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A Priest, A Friend, A Mentor
By Caye Caswick

I first met Fr. Andrew via the Internet. I knew something in my life was missing and it was the regular structure of church. I, as many others in my 20's, had stopped attending and put other priorities before church. Something kept gnawing at me. I suspect it was a little guilt and that fabulous realization of turning 40 and how it can really make a better person out of you (those of you over 40 will know instantly; those under will realize it soon enough). Anyhow, I found the St. Luke website and sent Fr. Andrew an e-mail inquiring about services. He invited me to attend Divine Liturgy. Pearl happened to be the greeter that morning and she welcomed me and gave me a visitor's card to fill out. I was a little apprehensive about being called out as a visitor, but once I was and waved to the congregation, it actually felt very good. It also helped people recognize me during coffee hour.

Now some seven years later, that simple e-mail has enriched my life in many ways. Fr. Andrew must have recognized a need in me to busy myself, and as he does in his role as leader, he assigned me to the Lost Sheep Ministry. He also encouraged me to select a "big brother or sister" in the parish to whom I could buddy up; that was Matushka Alexandra. What a fabulous friendship we had. Then he encouraged me to take on the 9/11 or as it's now known, Patriot's Day Memorial. After the first Memorial, I got to thinking about how my father had served in the Army and refused to ever discuss that part of his life. Years ago my sister and I discovered a diary dad kept during WWII and felt wicked reading it, but so glad we did, as he died with all those secrets. Later I told Fr. Andrew that it was a good ministry for me as my dad was military, but didn't want his girls to know about that – so this helped me to deal with those mysterious questions.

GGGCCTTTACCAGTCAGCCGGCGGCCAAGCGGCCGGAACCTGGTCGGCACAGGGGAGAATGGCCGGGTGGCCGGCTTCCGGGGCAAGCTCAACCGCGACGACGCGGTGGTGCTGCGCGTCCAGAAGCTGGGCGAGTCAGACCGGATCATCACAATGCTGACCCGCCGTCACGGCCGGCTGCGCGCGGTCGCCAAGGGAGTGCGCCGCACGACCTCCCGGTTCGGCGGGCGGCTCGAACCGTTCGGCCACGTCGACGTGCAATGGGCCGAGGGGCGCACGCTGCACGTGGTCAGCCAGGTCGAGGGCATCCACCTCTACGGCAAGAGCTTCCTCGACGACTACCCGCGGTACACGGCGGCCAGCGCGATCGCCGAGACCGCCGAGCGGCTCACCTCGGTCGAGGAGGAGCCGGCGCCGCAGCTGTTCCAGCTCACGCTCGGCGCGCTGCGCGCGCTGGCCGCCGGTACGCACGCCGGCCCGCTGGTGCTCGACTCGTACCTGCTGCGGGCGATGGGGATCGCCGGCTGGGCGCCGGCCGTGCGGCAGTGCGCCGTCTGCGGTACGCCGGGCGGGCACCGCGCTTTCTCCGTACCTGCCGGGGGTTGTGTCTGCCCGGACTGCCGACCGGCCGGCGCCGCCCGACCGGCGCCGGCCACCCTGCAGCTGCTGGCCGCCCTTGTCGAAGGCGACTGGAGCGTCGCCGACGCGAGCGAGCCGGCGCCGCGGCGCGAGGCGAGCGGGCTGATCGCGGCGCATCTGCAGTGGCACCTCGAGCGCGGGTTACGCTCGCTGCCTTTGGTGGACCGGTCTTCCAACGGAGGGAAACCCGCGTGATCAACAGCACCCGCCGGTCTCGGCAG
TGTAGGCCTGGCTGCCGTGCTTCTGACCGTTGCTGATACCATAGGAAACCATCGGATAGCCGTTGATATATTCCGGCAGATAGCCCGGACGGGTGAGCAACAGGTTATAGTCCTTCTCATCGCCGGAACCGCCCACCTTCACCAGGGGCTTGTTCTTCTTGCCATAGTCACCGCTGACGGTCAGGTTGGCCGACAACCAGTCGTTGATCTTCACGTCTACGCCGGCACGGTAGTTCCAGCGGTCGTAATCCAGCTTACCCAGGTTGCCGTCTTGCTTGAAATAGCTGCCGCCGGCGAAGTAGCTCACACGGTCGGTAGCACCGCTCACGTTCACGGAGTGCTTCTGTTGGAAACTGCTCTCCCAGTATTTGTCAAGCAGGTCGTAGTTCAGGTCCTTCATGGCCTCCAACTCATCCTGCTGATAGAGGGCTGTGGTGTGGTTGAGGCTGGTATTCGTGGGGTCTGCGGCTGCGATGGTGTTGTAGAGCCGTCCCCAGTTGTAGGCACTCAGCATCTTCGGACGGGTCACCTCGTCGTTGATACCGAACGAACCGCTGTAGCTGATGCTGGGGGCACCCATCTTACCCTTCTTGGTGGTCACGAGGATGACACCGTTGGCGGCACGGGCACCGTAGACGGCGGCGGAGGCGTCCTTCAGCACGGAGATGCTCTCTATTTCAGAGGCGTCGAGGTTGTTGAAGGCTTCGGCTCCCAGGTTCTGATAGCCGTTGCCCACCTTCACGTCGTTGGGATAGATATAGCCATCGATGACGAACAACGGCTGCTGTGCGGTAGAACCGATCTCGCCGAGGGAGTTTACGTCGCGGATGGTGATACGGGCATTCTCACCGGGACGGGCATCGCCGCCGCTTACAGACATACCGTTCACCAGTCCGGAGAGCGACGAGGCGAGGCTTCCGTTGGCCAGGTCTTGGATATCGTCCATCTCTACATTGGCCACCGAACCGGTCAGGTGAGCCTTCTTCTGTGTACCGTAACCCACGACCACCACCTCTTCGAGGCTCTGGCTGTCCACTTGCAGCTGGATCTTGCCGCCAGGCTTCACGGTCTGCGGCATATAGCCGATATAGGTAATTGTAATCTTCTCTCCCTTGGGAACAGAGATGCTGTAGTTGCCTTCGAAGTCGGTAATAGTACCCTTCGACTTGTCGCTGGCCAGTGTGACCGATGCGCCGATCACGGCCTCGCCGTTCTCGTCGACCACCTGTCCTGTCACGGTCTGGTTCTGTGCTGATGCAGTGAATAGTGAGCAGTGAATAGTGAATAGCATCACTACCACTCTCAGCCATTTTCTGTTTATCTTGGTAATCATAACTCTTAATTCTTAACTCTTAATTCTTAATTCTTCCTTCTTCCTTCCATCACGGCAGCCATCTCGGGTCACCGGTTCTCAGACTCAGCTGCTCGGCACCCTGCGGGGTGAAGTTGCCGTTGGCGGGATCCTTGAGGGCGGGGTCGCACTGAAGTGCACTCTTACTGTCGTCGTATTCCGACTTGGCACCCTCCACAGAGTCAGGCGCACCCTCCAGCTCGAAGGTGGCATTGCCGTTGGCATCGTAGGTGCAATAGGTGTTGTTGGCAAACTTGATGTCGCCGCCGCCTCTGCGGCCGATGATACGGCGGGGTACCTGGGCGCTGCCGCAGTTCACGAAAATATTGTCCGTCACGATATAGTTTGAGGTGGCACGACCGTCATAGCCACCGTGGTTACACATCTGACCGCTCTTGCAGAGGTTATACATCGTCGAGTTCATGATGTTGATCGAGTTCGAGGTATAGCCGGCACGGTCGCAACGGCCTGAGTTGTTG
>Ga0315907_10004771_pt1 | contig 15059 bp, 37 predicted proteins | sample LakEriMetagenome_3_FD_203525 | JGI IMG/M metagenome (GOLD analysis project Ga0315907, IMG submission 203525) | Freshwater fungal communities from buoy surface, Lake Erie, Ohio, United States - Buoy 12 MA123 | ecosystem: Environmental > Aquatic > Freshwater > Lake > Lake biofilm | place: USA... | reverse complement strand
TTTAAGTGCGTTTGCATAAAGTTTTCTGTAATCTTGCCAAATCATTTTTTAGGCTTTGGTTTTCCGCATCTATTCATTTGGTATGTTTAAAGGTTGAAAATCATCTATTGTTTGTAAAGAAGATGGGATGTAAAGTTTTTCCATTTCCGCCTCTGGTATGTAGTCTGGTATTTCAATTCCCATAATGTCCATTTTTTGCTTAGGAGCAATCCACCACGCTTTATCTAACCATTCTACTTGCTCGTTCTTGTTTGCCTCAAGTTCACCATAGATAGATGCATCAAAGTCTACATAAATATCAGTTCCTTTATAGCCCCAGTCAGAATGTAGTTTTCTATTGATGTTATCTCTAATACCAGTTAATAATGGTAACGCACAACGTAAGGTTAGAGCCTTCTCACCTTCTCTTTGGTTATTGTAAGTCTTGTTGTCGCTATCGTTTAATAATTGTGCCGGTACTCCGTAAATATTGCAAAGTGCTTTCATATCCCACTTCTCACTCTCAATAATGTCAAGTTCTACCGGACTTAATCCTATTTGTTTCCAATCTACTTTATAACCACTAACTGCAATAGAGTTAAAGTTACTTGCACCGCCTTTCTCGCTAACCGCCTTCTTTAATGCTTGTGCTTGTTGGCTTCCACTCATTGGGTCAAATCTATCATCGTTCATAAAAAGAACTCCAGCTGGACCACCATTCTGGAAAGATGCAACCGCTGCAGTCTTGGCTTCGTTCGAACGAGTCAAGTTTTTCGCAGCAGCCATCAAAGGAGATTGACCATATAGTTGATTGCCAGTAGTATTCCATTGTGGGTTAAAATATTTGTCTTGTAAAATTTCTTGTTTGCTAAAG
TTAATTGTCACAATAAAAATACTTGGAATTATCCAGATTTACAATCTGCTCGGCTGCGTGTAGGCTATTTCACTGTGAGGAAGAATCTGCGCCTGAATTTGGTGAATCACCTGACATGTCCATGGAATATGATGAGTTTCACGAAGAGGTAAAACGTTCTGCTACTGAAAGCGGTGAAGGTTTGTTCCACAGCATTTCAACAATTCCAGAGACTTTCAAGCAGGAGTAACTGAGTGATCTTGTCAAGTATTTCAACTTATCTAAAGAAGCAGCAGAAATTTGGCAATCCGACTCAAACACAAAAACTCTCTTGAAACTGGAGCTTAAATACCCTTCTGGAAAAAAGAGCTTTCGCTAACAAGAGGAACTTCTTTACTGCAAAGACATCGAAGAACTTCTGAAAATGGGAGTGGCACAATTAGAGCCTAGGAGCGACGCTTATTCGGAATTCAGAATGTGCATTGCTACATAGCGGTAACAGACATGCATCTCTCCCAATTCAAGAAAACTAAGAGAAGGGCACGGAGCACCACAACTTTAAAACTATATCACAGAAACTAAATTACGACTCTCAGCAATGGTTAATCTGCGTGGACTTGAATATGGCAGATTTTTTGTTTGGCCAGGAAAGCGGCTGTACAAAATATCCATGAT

Fr. Andrew and I go to dinner fairly regularly. We both enjoy trying restaurants, not to mention food is something we share a love of. I never imagined myself a sashimi (raw fish) eater, but thanks to Fr. Andrew, I love it. Occasionally one of us will e-mail the other and say 1, 2, 3 Sushi! Meaning, let's go out for sashimi and chat. I attended the AAC in Toronto as an observer. My intention was to streamline my time in the hotel – so I purposely booked a room a mile away in a bed-and-breakfast so I could also have time to explore the city of Toronto. That never actually happened, because I had so much fun and met so many people that I wanted to attend all the services, plenary sessions, meetings and elections.